With the more academically focused teenager, the task is fairly straightforward and your child may willingly pack some school books in their luggage and sit down to work for set hours each day.
For them, and especially for those who are harder to motivate, sell the holiday as a brilliant opportunity to escape the desk in their bedroom and combine revision with stunning scenery and high-speed thrills. Get them to study before they ski, and when they come back you may even find the fresh air and upbeat atmosphere improves their powers of concentration.
There is an increasing number of residential revision centres at home, which provide a good change of environment and routine. It’s hard to revise alone, so this sort of school holidays activity has become popular.
But a revision course in a ski resort? It could well offer the best of both worlds – doing something your kids enjoy and at the same time fitting in some academic work. Revising in a small, informal group also solves the problem for teenagers who grudgingly admit they would like to meet others of their own age when they are skiing.
Where To Go
I have picked out five resorts your teenager (and you) might consider cool for skiing:
The linked Val d’Isere-Tignes area provides snow-sure skiing from late November until May and easy access to one of the best playgrounds in the Alps. The village of Val d’Isere is situated at 1850m and the skiing goes up 3400m above Val and 3456m at the top of the Grande Motte in Tignes.
The apres-ski is not bad by French standards, and there are certainly a lot of bars – but not on the same level as St Anton, Ischgl, Verbier or Zermatt. Most of the early partying happens in the Folie Douce at the top of La Daille gondola. Skiing level: Beginner to expert.
The quality of the mountains in St Anton is awesome, and the pedestrian zone is lined with shops, cafés, and traditional hotels.
The apres scene focuses on the lively Mooserwirt on the final descent to the resort. The Australian-inspired Krazy Kanguruh, just above, is equally popular.
Skiing level: Strong intermediate to expert.
The heart of the old village of Courmayeur is a maze of cobbled alleys with a laid-back typically Italian atmosphere. The resort has myriad cafés, bars and restaurants.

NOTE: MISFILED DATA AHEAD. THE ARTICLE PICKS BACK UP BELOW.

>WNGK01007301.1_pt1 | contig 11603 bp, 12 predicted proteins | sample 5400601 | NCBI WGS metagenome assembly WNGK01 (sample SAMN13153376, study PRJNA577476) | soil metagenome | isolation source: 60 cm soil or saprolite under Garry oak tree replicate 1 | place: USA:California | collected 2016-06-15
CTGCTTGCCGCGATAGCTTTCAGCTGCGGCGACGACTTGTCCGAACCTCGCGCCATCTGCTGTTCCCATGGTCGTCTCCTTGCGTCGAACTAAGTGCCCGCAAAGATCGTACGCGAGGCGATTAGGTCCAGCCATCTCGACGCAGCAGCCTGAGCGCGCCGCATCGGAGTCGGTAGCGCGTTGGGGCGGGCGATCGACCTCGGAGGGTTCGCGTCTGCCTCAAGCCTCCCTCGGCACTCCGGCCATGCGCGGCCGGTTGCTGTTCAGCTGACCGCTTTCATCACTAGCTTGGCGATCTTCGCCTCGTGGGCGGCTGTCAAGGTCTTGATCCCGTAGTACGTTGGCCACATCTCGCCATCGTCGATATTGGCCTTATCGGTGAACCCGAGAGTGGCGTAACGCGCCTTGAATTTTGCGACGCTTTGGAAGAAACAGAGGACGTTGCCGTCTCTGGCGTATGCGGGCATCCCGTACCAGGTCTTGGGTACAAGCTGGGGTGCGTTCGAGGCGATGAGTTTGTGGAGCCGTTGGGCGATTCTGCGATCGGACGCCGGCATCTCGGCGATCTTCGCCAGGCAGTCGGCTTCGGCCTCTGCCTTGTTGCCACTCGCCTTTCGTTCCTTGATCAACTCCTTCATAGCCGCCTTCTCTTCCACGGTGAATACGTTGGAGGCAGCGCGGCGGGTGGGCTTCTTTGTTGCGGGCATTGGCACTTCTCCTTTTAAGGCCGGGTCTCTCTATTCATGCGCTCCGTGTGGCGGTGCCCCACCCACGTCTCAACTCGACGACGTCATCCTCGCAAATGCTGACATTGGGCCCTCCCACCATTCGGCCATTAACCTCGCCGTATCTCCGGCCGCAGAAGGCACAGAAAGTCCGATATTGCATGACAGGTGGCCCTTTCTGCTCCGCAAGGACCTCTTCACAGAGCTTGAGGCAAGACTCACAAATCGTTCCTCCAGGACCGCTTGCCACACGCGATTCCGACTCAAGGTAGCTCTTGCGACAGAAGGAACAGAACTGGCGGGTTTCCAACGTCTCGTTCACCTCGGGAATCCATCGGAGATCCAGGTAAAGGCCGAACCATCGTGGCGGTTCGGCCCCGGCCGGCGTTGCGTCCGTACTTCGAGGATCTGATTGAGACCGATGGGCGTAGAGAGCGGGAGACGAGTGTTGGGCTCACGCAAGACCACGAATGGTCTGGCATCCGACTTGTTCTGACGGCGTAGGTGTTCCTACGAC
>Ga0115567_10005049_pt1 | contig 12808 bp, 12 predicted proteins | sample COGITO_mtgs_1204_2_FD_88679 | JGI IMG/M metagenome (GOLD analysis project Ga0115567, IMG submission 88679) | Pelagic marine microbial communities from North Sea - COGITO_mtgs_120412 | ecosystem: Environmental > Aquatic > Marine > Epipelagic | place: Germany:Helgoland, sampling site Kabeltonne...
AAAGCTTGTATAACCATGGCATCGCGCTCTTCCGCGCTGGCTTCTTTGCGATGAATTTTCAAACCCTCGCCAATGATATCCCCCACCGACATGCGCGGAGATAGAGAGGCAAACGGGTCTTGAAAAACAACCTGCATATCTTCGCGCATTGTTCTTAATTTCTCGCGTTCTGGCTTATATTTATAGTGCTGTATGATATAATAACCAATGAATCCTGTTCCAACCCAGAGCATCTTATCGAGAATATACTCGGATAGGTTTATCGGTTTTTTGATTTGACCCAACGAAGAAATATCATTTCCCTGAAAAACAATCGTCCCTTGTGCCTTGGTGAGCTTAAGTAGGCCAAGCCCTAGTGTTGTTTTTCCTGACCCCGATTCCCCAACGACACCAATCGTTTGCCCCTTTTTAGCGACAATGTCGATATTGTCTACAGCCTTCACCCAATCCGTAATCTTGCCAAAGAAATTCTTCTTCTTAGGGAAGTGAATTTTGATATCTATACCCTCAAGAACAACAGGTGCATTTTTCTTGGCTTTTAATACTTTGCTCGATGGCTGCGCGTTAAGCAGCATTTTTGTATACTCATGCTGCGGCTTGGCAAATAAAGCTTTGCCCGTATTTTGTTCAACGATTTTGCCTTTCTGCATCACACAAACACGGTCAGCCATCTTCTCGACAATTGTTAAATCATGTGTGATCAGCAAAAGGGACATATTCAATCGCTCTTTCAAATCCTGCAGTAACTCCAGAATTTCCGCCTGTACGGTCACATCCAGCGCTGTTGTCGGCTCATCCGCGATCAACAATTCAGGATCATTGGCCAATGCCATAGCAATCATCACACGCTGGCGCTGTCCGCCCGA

Skiing level: Intermediate to advanced.
Zermatt is a delightful town that attracts an eclectic mix of wealthy guests and backpackers. The skiing suits competent intermediates, but more challenging slopes can be found all around. You can also ski over to Cervinia in Italy for delicious lunches of home-made pasta.
The nightlife doesn’t come cheap here, but the younger crowd head for The Post Hotel complex, which houses five venues including Brown Cow (pub with snacks), Pink (live jazz, soul and funk bands), and Broken Bar (traditional disco with dancing on huge beer barrels). The Papperla Pub is one of the coolest apres spots in town. Skiing level: Intermediate to expert.
The resort will certainly be busy during high season, but the lift system is efficient so there won’t be too much queuing.
Skiing level: Beginner to lower intermediate.
Having Fun When the Lifts Stop
Of course, teenagers normally want more than just skiing, and all the resorts mentioned above have indoor pools, ice-skating, dog-sledding, snowshoeing, paragliding and tobogganing.
Val d’Isere has the Centre Aquasportif containing Beach World featuring a pool with river currents and water cannons. It also houses Sports World with its seven grades of indoor climbing wall, and indoor sports such as squash, volleyball, football, badminton, and basketball. In the resort your teenager (or you) can also join yoga, art and cookery classes.
Zermatt has indoor climbing and ice-climbing, and the Matterhorn Museum charts the resort’s development from a farming village to a world-famous holiday destination. On display are some of the original houses and interiors, with the life of the inhabitants and former alpine explorers recreated, bringing the subject vividly to life.
St Anton has a 4km toboggan track from Gampen to the suburb of Nasserein, and the arl.roc sports centre offers indoor tennis, squash, football and volleyball. The Arlberg-well has three indoor pools and a sauna world.
Courmayeur was originally a spa town and it is a real treat is to visit QC Therme thermal baths at Pre Saint Didier, 5km away. Here you can enjoy steam baths, massages, and relax in one of the outdoor pools.
Escaldes-Engordany, on the outskirts of Andorra La Vella, is home to Caldea, a futuristic spa inspired by Gaudi and made entirely from glass and metal. It’s well worth a visit after skiing. Inside are Turkish, Roman, Aztec, and Icelandic baths, as well as a thermal lagoon.
Have you ever combined skiing with studying during your child’s exam revision time? If so, we’d love to know about your experiences and hear any advice you have to offer.